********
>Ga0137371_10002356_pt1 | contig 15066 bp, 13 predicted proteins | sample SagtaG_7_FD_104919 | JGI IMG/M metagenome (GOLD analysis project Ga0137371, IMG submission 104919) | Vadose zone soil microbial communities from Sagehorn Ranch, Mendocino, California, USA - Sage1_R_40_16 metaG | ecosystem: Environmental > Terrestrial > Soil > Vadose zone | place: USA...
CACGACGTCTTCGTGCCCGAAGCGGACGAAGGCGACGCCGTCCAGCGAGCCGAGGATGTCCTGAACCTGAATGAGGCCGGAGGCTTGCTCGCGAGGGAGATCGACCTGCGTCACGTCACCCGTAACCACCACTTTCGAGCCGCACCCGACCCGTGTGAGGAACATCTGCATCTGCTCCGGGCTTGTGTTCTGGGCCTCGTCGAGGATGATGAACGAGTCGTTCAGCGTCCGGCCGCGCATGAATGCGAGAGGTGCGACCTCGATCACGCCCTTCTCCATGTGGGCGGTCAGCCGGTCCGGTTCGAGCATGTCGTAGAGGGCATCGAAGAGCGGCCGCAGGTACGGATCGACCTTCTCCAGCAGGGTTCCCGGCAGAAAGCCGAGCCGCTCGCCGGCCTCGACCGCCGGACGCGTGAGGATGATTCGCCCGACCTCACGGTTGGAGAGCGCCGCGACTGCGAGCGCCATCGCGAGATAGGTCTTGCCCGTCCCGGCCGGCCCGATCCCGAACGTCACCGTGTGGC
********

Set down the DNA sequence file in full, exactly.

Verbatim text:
>Ga0137371_10002356_pt1 | contig 15066 bp, 13 predicted proteins | sample SagtaG_7_FD_104919 | JGI IMG/M metagenome (GOLD analysis project Ga0137371, IMG submission 104919) | Vadose zone soil microbial communities from Sagehorn Ranch, Mendocino, California, USA - Sage1_R_40_16 metaG | ecosystem: Environmental > Terrestrial > Soil > Vadose zone | place: USA...
CACGACGTCTTCGTGCCCGAAGCGGACGAAGGCGACGCCGTCCAGCGAGCCGAGGATGTCCTGAACCTGAATGAGGCCGGAGGCTTGCTCGCGAGGGAGATCGACCTGCGTCACGTCACCCGTAACCACCACTTTCGAGCCGCACCCGACCCGTGTGAGGAACATCTGCATCTGCTCCGGGCTTGTGTTCTGGGCCTCGTCGAGGATGATGAACGAGTCGTTCAGCGTCCGGCCGCGCATGAATGCGAGAGGTGCGACCTCGATCACGCCCTTCTCCATGTGGGCGGTCAGCCGGTCCGGTTCGAGCATGTCGTAGAGGGCATCGAAGAGCGGCCGCAGGTACGGATCGACCTTCTCCAGCAGGGTTCCCGGCAGAAAGCCGAGCCGCTCGCCGGCCTCGACCGCCGGACGCGTGAGGATGATTCGCCCGACCTCACGGTTGGAGAGCGCCGCGACTGCGAGCGCCATCGCGAGATAGGTCTTGCCCGTCCCGGCCGGCCCGATCCCGAACGTCACCGTGTGGC